Thursday, December 30, 2010

I can stop any time I want. No, really!

So I went out and ordered the Single Malt Barrel Kit yesterday.  I want a whole fleet of barrels!

Really, I want to have them side-by-side to compare.  I think that will be a really cool experiment.  Also, as a beer brewer, I may re-use the barrels to age a bit of beer and serve right from the casks at my basement bar.

I'm going to try to make a post on tasting whiskey later.  We'll see if I'm up for some extended typing - I got a finger injury for Christmas this year.  You can see it in the photos in my first post.  Be safe out there!

Sunday, December 26, 2010

More fun than a barrel of...whiskey?

The barrel held water overnight, so I decided to put the whiskey in today.  Instead of hunting down a funnel (which I always make a mess with, anyway) I used one of those little pour spouts.  These are great to have on hand, especially when you have guests over tasting your whiskeys.  They make a neat and controllable pour.

Once you get the aim right and can upend the bottle, it goes quickly.

After both bottles were in, I pulled off about a half ounce through the spigot for two reasons.  First, to make sure every part was wet with spirits - no trapped air bubbles.  And second, to taste it before it ages.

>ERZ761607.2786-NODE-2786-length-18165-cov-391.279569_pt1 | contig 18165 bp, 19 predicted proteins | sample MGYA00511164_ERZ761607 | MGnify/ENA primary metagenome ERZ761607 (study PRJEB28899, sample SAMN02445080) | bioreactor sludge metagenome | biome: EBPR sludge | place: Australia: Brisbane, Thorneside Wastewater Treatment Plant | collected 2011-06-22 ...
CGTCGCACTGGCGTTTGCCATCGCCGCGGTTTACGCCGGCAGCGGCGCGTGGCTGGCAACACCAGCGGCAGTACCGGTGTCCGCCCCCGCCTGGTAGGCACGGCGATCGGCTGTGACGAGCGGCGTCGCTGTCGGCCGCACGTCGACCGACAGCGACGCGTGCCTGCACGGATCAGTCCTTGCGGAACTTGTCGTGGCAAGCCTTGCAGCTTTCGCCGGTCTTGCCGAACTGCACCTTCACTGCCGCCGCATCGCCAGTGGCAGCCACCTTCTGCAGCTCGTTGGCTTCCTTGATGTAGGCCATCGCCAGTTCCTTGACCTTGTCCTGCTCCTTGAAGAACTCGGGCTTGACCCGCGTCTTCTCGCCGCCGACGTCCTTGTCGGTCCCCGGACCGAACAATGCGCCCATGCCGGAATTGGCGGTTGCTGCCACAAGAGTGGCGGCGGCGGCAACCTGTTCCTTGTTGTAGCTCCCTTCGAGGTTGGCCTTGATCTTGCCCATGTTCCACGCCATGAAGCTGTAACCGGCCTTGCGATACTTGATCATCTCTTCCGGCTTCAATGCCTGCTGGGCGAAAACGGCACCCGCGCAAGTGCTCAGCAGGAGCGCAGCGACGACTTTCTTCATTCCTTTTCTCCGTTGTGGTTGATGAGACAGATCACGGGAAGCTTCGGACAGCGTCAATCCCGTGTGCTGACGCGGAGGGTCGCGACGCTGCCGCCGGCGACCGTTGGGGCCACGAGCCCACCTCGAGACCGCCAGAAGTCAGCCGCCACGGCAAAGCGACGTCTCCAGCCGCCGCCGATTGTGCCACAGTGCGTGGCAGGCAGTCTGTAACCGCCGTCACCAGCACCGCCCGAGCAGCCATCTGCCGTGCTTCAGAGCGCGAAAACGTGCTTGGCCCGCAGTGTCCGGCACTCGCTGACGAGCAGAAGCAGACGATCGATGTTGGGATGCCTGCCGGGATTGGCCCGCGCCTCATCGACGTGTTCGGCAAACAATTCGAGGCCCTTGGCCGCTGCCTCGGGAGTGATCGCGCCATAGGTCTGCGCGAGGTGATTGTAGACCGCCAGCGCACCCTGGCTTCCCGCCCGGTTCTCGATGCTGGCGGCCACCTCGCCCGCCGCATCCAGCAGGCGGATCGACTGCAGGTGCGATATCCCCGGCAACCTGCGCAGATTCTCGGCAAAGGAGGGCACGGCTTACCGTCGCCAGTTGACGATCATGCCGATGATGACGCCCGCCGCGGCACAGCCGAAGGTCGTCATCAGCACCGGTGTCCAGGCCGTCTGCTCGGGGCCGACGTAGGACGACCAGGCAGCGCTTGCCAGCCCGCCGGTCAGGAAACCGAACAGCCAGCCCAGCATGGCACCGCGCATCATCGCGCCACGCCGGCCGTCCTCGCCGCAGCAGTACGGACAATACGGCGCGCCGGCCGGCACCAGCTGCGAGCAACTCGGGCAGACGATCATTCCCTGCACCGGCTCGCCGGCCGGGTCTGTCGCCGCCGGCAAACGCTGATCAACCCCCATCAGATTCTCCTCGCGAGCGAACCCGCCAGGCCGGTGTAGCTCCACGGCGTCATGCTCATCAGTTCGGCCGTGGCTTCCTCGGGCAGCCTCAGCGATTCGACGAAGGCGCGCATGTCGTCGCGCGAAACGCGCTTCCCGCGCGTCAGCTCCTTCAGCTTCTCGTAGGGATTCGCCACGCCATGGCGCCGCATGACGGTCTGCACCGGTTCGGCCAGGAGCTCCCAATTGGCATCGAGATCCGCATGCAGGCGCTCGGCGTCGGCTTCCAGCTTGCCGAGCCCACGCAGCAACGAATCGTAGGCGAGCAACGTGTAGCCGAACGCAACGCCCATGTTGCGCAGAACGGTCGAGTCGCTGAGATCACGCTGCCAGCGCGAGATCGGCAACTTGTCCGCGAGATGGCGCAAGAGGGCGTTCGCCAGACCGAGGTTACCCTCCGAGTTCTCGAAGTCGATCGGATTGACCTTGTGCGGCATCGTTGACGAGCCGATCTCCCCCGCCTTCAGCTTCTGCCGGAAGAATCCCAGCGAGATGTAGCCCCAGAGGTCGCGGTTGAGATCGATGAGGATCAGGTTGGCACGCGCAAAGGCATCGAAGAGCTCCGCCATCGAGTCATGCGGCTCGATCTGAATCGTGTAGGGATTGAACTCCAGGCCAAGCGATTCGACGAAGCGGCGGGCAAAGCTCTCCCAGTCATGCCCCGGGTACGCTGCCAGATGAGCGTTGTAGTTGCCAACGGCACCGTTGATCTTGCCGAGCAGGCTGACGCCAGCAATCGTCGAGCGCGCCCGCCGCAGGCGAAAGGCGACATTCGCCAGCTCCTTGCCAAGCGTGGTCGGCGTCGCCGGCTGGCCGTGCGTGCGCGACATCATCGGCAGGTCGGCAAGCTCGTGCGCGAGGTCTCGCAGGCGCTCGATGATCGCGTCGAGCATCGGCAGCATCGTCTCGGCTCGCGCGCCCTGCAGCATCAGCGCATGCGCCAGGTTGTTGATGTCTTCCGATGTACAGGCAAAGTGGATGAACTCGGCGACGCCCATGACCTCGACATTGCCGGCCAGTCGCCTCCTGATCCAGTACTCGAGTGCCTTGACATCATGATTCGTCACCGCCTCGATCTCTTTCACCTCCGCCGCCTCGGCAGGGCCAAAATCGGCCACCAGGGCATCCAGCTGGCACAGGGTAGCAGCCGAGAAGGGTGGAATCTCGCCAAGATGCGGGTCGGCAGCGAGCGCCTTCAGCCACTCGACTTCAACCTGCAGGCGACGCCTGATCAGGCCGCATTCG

You can see it's crystal clear, not having picked up any color from the barrel yet.  At 124 proof and recently-distilled, I was expecting it to taste like rocket fuel.  Sticking my nose in the glass, I was pleasantly surprised.  Yes, my nose was immediately assaulted by hot alcohol, but after that came the unmistakable aroma of rye whiskey.  A taste confirmed it - smooth, with an almost sweet rye finish.  Some water tamed the alcohol bite and is making for a lovely drink.

I put the barrel on top of my cookbook cabinet where I can keep an eye on it while it ages.  I'll be taking samples and making tasting notes about once a month.

Saturday, December 25, 2010

The Angel's Share

If you've never heard of the Angel's Share, it's a term used in wine and whiskey making.  The spirit is aged in oak barrels.  Over time, some percentage of the liquid is lost to evaporation.  This is the share taken by the guardian angels who watch over the barrels.

I'm starting this blog to document the progress of barrel-aging whiskey at home. I am an avid homebrewer of beer (have you seen my Benderator blog?), and a whiskey/whisky lover and collector.  I'm often asked when I'm going to make my own whiskey.

Home distilling is illegal here in the US, but aging already-distilled spirits is not.  I was given a Wasmund's Barrel Kit from the Copper Fox Distillery for Christmas. It includes 2, 750mL bottles of 124 proof Single Malt or Rye spirits (I have a soft spot for a good rye, and Santa got wind of it) and a two-liter charred American White Oak mini-barrel.

I'm terribly amused by one of the distillers' names, by the way.

I've currently got the barrel filled with water to swell the staves so it doesn't leak.  More tomorrow!